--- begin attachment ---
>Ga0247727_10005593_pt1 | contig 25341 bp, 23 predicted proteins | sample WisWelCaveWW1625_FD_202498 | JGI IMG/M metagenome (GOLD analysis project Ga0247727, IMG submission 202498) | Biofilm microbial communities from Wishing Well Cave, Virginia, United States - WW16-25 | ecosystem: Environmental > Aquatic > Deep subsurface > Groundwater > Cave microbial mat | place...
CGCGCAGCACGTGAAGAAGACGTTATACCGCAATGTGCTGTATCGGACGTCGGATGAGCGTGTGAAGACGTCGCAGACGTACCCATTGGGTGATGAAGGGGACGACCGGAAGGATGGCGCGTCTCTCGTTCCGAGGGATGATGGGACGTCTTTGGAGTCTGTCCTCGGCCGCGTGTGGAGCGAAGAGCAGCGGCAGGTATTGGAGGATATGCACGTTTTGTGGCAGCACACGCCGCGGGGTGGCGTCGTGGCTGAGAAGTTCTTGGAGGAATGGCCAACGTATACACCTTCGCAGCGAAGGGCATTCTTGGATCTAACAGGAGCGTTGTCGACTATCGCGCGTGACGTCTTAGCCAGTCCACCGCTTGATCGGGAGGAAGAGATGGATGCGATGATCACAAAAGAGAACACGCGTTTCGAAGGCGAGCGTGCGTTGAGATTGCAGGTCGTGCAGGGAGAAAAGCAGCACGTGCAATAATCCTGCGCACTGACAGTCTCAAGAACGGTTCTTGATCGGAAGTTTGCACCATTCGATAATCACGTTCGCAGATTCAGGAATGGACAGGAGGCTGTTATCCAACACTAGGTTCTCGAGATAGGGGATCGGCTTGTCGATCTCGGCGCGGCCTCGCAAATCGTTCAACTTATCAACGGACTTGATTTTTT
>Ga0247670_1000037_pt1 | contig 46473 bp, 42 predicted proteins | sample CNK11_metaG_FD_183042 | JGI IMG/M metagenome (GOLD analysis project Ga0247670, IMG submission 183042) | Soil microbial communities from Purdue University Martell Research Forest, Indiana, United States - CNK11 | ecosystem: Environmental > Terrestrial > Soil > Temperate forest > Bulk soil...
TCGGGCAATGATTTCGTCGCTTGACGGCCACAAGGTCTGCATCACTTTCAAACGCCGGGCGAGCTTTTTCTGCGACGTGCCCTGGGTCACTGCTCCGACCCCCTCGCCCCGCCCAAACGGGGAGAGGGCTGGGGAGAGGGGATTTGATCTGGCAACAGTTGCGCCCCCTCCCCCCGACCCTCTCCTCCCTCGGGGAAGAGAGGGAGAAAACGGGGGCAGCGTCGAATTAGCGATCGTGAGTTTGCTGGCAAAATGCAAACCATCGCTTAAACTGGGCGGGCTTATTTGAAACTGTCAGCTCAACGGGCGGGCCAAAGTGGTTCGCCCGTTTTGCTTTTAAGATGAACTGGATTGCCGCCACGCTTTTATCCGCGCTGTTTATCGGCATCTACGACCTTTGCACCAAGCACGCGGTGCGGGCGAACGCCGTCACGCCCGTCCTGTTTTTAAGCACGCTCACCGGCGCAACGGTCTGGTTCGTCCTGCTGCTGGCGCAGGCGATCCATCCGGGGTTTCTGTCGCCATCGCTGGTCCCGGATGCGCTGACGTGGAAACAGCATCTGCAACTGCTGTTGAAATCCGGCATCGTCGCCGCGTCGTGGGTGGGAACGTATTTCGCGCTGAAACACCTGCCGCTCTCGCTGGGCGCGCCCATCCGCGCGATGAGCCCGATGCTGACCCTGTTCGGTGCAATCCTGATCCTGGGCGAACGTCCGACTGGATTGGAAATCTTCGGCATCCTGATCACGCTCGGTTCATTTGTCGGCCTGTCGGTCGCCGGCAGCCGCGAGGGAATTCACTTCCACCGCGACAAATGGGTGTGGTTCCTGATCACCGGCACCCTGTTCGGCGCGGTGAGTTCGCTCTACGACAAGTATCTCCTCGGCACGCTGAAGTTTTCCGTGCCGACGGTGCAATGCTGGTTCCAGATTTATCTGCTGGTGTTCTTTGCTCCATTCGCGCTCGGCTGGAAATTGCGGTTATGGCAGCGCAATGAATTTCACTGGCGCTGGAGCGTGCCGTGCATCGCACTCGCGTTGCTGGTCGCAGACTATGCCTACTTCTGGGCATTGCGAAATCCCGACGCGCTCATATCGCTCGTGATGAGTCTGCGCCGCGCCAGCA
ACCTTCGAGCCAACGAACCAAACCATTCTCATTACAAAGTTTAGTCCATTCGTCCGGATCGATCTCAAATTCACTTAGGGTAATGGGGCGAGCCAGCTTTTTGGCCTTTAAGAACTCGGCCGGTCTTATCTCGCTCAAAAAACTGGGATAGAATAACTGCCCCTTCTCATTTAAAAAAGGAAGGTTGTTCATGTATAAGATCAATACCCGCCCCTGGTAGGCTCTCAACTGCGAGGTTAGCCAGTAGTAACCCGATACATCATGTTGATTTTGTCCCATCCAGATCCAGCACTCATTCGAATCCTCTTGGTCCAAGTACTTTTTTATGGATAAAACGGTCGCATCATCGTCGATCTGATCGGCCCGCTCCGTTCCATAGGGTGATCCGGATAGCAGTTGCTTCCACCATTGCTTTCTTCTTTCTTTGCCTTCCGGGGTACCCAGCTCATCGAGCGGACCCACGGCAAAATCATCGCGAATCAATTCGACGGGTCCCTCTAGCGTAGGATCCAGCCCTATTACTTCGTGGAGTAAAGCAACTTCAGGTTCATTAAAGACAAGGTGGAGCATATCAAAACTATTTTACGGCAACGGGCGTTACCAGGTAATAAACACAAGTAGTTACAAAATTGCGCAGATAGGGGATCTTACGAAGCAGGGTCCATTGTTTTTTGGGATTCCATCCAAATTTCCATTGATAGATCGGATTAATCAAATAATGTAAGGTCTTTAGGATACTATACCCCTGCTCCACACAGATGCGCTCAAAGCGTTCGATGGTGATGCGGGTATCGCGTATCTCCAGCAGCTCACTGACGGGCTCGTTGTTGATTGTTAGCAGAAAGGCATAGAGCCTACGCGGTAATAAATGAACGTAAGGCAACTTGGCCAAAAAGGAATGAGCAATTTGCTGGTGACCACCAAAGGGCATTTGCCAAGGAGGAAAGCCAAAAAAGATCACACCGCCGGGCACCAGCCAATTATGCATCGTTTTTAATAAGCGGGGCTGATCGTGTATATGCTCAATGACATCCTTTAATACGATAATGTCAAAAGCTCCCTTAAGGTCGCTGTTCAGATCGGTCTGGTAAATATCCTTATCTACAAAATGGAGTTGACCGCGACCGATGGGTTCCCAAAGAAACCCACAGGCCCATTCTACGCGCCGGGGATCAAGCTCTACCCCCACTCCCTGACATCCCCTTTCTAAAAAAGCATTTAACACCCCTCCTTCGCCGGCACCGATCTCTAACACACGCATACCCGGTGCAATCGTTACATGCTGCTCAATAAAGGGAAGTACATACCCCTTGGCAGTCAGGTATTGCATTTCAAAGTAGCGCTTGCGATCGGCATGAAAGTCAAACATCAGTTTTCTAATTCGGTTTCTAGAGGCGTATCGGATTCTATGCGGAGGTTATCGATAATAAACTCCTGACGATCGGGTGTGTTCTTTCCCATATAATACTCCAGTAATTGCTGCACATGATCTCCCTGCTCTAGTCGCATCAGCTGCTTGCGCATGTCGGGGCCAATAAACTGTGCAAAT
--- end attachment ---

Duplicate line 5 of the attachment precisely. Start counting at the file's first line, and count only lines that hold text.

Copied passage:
ACCTTCGAGCCAACGAACCAAACCATTCTCATTACAAAGTTTAGTCCATTCGTCCGGATCGATCTCAAATTCACTTAGGGTAATGGGGCGAGCCAGCTTTTTGGCCTTTAAGAACTCGGCCGGTCTTATCTCGCTCAAAAAACTGGGATAGAATAACTGCCCCTTCTCATTTAAAAAAGGAAGGTTGTTCATGTATAAGATCAATACCCGCCCCTGGTAGGCTCTCAACTGCGAGGTTAGCCAGTAGTAACCCGATACATCATGTTGATTTTGTCCCATCCAGATCCAGCACTCATTCGAATCCTCTTGGTCCAAGTACTTTTTTATGGATAAAACGGTCGCATCATCGTCGATCTGATCGGCCCGCTCCGTTCCATAGGGTGATCCGGATAGCAGTTGCTTCCACCATTGCTTTCTTCTTTCTTTGCCTTCCGGGGTACCCAGCTCATCGAGCGGACCCACGGCAAAATCATCGCGAATCAATTCGACGGGTCCCTCTAGCGTAGGATCCAGCCCTATTACTTCGTGGAGTAAAGCAACTTCAGGTTCATTAAAGACAAGGTGGAGCATATCAAAACTATTTTACGGCAACGGGCGTTACCAGGTAATAAACACAAGTAGTTACAAAATTGCGCAGATAGGGGATCTTACGAAGCAGGGTCCATTGTTTTTTGGGATTCCATCCAAATTTCCATTGATAGATCGGATTAATCAAATAATGTAAGGTCTTTAGGATACTATACCCCTGCTCCACACAGATGCGCTCAAAGCGTTCGATGGTGATGCGGGTATCGCGTATCTCCAGCAGCTCACTGACGGGCTCGTTGTTGATTGTTAGCAGAAAGGCATAGAGCCTACGCGGTAATAAATGAACGTAAGGCAACTTGGCCAAAAAGGAATGAGCAATTTGCTGGTGACCACCAAAGGGCATTTGCCAAGGAGGAAAGCCAAAAAAGATCACACCGCCGGGCACCAGCCAATTATGCATCGTTTTTAATAAGCGGGGCTGATCGTGTATATGCTCAATGACATCCTTTAATACGATAATGTCAAAAGCTCCCTTAAGGTCGCTGTTCAGATCGGTCTGGTAAATATCCTTATCTACAAAATGGAGTTGACCGCGACCGATGGGTTCCCAAAGAAACCCACAGGCCCATTCTACGCGCCGGGGATCAAGCTCTACCCCCACTCCCTGACATCCCCTTTCTAAAAAAGCATTTAACACCCCTCCTTCGCCGGCACCGATCTCTAACACACGCATACCCGGTGCAATCGTTACATGCTGCTCAATAAAGGGAAGTACATACCCCTTGGCAGTCAGGTATTGCATTTCAAAGTAGCGCTTGCGATCGGCATGAAAGTCAAACATCAGTTTTCTAATTCGGTTTCTAGAGGCGTATCGGATTCTATGCGGAGGTTATCGATAATAAACTCCTGACGATCGGGTGTGTTCTTTCCCATATAATACTCCAGTAATTGCTGCACATGATCTCCCTGCTCTAGTCGCATCAGCTGCTTGCGCATGTCGGGGCCAATAAACTGTGCAAAT